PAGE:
BGP Cookbook for Connecting to HFXIX
- Public Autonomous System Number (ASN) as issued by ARIN. See the application form at https://www.arin.net/resources/request/asn.html
- Edge router capable of running BGP4+. The memory requirements for peering with HFXIX are modest since there are only a few routes. However peering with an ISP may require handling over 500,000 routes and can be a memory hog if you do not use default routing. If you need more info, please ask.
This router configuration is for Cisco. It can be adapted for JunOS, Quagga, BIRD, and others. Fields that are in red italics are ones that must be customized for each client.
Configure your router port. The actual IP addresses will be assigned to you by HFXIX. The lines that start “ipv6 nd” are there to make sure the router port does not advertise itself to IXP peers with IPv6 autoconfig router advertisements. Different router models may use slightly different syntax (e.g. “ipv6 nd prefix default no-advertise” and “ipv6 nd ra suppress”).
Define a filter list called “My_IPv4_routes_out” (or whatever you want to call it) for locally sourced IPv4 routes, and do the same for IPv6. This is a useful filter for all your BGP peers since it prevents accidentally advertising one to the other and making you a transit between them.
Start the BGP configuration by identifying your own ASN. Both 16 bit and 32 bit ASNs are usable. An IXP such as HFXIX will not add its own ASN to BGP announcements, so the second line is required for the IXP announcements to be accepted.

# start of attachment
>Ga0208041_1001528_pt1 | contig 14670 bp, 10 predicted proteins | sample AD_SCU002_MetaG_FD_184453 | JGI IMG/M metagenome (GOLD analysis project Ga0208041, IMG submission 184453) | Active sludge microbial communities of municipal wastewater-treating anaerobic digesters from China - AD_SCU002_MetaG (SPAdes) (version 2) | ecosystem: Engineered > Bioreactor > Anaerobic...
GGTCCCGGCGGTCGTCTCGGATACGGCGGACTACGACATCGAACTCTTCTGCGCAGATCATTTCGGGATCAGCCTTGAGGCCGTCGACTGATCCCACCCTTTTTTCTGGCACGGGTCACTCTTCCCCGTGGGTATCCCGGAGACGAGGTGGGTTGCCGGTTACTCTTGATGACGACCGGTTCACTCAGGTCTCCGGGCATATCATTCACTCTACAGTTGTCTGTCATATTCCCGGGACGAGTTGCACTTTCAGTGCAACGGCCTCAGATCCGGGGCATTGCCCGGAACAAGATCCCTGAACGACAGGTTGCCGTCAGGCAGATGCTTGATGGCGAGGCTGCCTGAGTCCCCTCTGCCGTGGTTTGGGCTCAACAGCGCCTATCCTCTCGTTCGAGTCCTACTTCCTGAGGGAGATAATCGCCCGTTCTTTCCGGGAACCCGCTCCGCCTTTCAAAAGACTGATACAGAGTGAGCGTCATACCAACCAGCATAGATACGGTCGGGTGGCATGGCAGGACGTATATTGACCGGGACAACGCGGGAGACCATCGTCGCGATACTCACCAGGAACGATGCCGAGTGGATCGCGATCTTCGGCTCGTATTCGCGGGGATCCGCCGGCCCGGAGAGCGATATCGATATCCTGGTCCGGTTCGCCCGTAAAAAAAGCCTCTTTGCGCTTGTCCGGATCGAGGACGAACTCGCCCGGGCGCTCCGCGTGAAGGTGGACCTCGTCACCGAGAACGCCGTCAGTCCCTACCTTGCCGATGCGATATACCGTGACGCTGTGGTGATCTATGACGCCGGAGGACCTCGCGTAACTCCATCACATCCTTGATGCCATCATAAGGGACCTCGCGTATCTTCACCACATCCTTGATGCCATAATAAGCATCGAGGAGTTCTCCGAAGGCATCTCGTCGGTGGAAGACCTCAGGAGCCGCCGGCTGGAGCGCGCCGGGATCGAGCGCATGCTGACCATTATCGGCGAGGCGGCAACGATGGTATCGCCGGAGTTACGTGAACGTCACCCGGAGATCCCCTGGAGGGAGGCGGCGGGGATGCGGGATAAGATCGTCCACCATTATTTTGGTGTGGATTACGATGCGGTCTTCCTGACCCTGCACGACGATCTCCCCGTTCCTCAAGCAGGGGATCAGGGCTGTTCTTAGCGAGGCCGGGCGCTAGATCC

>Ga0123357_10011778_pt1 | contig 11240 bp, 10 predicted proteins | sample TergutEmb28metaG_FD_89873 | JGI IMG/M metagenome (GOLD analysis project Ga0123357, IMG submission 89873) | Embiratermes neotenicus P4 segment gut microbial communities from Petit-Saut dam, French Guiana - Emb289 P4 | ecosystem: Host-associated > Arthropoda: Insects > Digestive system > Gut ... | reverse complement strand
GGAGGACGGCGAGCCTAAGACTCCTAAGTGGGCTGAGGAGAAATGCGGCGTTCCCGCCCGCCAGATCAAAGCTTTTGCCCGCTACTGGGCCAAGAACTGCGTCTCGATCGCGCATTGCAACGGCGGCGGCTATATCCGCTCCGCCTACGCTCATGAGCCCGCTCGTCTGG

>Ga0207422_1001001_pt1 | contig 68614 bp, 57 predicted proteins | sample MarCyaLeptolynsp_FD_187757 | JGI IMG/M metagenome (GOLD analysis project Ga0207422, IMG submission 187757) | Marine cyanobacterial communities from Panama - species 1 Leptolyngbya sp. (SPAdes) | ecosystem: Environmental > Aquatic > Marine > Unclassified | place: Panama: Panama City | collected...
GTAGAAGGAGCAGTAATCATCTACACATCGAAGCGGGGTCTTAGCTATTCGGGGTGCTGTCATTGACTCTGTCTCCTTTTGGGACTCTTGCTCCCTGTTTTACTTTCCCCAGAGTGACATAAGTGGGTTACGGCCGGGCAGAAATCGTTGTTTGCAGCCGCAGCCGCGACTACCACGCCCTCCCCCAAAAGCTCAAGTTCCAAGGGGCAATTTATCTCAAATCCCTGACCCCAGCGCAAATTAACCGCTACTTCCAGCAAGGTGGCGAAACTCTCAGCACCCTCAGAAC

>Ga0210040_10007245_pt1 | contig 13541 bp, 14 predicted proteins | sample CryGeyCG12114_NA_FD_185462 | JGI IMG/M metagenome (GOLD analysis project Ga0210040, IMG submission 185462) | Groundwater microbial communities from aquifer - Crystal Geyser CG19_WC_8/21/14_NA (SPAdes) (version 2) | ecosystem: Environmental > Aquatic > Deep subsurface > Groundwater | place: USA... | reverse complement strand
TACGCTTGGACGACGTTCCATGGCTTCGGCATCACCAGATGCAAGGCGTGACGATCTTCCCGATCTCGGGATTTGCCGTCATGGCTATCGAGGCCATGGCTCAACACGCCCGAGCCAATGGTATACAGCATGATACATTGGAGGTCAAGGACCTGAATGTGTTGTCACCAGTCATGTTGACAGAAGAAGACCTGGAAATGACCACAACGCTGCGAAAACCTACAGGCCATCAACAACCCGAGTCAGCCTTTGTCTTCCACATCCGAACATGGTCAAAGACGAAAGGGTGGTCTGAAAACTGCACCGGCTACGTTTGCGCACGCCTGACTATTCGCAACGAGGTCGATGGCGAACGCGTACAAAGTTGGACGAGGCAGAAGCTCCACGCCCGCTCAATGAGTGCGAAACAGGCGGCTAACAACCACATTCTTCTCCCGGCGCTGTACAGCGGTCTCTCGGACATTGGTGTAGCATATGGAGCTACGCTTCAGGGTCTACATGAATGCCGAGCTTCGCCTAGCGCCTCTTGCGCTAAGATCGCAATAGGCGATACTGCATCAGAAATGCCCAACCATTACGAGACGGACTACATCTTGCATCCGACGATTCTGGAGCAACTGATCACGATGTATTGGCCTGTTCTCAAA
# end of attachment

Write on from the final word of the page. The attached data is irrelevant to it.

Define the neighbors and set a password. The IP numbers in this example are the correct ones to use, but the password has to be coordinated with HFXIX technical staff.
Same thing for IPv6.
Still working under the “router bgp” clause, activate the IPv4 protocol and apply the prefix filter. The route map “HFXIX_community_out” and the filter-list “55” are also used to control route distribution (see “Filter ISP Routes” below).
Your upstream ISP might be peering at HFXIX. If so they will have their own policy about exchanging traffic with you via HFXIX. You can control whether you exchange BGP routes with them with the statements in green italics in this and the following sections.
…and activate the IPv6 sessions
Filter ISP Routes
Configurations from here down are optional depending on your arrangements with your upstream ISP.
You may not want to peer with your ISP via this connection, and your ISP may not want you to either. HFXIX can provide other mechanisms to easily set up an ISP peer, but for the sake of this configuration we may want to filter them out. Statements in green italics in this and the previous sections will do the filtering.
Add a community string to your advertisements to prevent them from being sent to your ISP. For the sake of this example we have assumed you have two ISPs with AS numbers 999 and 12345. This community string says “do not advertise me to ASN 999 or ASN 12345, but do advertise me to everyone else”. See http://hfxix.ca/tech-notes/
You may also want to filter out incoming routes from your ISP via HFXIX if there are any (the ISP is likely already doing some filtering). In that case you should filter all incoming routes that have your ISP’s ASN as the first entry. We do that by defining an as-path access list that matches your ISP’s ASN as the first entry using a regular expression (regexp). The regexp in the example below says “filter out any AS path that starts with ASN 999 (note: not 9990 or 99923 etc.) or ASN 12345 and may include zero or more ASNs after that, but allow all others”.
For information on regular expressions, especially as they apply to BGP strings, see http://www.cisco.com/c/en/us/td/docs/ios/12_2/termserv/configuration/guide/ftersv_c/tcfaapre.html